What are the benefits and applications of quantum computing?
Because of its massive processing power, quantum computing provides huge advantages, such as:
· Greater sophistication: By creating multidimensional spaces and accommodating multilayered relationships among data sets, quantum computing can handle tasks that supercomputers cannot.
· More comprehensive modelling options: Quantum computers leverage the same physical rules as atoms, making the analysis of complex natural systems more feasible.
· Faster speeds: Quantum processors can scale to handle massive quantities of data.
· Reduced power: By using superconductors to process data, quantum computing systems draw much less energy from the grid.
· Lower risk/cost: With the ability to run multiple simulations at once, quantum computing can take the place of much lab-based research, which reduces the risk inherent in running experiments in physical labs and drastically reduces the expense as well.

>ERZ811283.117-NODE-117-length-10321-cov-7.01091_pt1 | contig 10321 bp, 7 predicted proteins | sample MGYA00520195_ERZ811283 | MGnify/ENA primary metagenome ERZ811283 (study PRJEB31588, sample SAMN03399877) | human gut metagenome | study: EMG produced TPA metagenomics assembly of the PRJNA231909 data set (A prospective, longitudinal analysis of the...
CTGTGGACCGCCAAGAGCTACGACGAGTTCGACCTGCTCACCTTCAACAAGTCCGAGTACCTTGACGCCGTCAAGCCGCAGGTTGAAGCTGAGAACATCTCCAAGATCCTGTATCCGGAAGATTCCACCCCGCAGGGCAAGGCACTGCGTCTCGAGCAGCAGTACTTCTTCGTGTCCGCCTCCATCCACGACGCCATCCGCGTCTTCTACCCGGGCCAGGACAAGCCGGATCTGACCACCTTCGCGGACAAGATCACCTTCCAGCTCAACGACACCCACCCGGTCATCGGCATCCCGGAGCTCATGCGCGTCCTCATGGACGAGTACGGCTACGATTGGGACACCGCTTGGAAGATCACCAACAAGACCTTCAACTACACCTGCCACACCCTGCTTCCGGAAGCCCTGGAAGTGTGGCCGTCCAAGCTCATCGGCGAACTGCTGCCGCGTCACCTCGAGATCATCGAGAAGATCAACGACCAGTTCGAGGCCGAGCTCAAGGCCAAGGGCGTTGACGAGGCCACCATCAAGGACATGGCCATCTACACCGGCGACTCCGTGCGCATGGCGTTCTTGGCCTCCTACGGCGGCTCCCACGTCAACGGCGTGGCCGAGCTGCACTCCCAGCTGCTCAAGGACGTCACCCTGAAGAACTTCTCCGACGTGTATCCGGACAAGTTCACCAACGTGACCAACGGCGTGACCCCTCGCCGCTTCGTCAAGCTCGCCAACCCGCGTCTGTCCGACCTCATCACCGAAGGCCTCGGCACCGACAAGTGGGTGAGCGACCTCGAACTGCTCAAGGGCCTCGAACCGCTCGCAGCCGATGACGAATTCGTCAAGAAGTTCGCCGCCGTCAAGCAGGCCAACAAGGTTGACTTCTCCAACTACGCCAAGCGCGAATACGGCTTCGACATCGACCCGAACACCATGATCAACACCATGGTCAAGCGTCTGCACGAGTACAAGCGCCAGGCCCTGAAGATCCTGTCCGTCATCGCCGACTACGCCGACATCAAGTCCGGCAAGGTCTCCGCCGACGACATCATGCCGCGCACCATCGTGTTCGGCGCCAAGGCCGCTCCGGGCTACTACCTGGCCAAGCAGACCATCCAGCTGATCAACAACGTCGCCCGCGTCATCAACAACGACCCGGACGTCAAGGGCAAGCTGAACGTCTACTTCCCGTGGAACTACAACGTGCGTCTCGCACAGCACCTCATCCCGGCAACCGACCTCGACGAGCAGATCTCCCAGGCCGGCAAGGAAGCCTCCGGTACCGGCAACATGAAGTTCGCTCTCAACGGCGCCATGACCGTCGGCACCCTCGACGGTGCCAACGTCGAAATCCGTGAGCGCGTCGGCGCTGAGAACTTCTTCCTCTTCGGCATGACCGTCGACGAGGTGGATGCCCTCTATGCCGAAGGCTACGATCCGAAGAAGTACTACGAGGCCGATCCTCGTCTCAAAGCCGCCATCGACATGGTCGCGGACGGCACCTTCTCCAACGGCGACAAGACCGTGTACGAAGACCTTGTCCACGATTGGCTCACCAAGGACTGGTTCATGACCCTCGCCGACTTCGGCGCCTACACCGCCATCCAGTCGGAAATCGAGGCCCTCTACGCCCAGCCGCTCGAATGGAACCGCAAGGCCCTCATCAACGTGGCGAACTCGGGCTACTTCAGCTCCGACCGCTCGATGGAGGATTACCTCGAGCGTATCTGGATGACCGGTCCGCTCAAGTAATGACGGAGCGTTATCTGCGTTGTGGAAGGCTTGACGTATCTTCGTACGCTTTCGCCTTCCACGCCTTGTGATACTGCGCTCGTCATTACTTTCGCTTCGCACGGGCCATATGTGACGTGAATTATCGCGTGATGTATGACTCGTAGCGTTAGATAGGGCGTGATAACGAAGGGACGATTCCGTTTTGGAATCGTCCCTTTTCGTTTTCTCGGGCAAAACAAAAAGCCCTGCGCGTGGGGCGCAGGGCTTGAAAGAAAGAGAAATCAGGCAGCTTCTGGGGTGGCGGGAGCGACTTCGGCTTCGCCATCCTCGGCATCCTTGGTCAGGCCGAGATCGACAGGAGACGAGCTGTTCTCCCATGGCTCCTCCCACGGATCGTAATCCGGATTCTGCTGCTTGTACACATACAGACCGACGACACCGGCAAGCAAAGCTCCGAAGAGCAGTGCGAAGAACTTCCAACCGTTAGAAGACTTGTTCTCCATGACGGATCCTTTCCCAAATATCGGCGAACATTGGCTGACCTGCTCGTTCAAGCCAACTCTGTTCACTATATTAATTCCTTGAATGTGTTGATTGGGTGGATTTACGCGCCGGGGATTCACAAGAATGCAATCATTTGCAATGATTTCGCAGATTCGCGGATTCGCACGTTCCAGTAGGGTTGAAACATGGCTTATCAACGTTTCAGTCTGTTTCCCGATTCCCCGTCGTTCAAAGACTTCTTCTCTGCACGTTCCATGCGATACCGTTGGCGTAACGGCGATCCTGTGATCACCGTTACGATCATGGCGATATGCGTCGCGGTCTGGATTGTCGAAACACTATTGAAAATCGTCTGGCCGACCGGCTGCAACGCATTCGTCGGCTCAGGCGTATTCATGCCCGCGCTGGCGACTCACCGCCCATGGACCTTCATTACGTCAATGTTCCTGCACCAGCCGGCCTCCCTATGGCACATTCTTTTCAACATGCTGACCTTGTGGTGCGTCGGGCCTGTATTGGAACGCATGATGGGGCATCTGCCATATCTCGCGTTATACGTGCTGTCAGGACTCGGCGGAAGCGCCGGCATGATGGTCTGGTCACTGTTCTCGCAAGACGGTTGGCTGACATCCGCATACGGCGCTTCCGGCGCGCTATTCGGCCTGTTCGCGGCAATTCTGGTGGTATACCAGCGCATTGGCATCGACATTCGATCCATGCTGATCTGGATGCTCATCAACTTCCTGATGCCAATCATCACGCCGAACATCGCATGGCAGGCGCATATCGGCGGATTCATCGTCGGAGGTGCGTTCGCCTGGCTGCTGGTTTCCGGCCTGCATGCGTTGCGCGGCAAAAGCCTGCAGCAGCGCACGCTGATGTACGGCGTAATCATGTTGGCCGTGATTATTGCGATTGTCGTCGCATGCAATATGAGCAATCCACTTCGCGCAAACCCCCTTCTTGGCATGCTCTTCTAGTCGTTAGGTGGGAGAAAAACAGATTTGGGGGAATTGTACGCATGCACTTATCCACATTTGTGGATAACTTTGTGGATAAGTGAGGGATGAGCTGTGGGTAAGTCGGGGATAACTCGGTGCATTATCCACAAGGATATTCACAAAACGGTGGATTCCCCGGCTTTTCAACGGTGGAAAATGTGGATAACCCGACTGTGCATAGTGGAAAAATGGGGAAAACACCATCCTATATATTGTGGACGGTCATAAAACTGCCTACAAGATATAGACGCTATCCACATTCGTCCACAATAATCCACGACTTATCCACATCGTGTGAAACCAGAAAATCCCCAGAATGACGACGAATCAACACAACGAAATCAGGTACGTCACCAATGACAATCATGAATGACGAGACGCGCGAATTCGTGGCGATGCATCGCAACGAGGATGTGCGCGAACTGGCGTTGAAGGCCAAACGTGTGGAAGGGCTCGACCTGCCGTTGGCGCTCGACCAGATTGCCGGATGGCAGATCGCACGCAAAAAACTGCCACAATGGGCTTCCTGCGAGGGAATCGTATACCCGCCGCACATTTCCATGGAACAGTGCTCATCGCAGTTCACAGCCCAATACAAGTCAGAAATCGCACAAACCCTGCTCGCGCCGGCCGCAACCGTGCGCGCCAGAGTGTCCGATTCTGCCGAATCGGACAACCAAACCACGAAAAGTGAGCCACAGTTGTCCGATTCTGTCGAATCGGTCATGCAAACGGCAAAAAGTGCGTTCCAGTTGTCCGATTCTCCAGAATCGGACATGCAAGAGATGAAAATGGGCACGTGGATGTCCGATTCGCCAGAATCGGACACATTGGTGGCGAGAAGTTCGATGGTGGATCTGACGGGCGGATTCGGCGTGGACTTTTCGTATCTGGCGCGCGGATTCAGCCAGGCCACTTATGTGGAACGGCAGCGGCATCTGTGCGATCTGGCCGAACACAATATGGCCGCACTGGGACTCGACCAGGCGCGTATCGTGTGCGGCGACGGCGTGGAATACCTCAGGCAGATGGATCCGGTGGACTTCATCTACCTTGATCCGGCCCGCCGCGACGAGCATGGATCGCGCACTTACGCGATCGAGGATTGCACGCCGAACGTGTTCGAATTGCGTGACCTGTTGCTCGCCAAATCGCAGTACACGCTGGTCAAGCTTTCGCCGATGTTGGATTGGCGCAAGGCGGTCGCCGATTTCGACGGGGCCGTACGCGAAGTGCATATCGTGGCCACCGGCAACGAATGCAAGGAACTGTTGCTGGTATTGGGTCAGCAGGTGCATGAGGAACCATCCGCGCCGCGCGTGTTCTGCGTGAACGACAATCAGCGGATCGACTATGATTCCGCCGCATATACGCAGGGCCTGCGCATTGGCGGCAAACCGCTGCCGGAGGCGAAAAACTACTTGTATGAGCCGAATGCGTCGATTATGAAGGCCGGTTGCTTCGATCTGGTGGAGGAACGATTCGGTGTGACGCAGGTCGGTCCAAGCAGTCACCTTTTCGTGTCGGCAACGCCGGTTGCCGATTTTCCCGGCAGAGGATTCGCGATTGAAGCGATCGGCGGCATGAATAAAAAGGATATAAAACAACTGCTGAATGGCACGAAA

· Less extensive training: Quantum computing doesn’t use special coding languages, so no specialised coding skills are required.
Quantum computing is being used in many applications that include:
· Forecasting: Because quantum computing can handle enormous data sets much more efficiently, weather and financial forecasts can be both more accurate and more timely.
· Encryption: Quantum processors make quick work of cracking encryption protocols – even those created by supercomputers – and they are increasingly being used to replace less sophisticated protocols with those that are virtually hack-proof.
· Automobiles: As quantum algorithms are based on pattern identification, they are supremely useful for analysing traffic flows and redirecting traffic when queues are predicted. In addition, when driving behaviours are paired with traffic patterns in a quantum system, programming autonomous vehicles can be much more reliable.
· Biology/Medical: A myriad of medical studies rely on quantum processors, from large-scale behavioural analyses to micro-scale cellular experiments, such as genetic studies analysing long strings of amino acids to locate disease-causing sequences or how the proteins can be folded to change behaviours.
HPE and quantum computing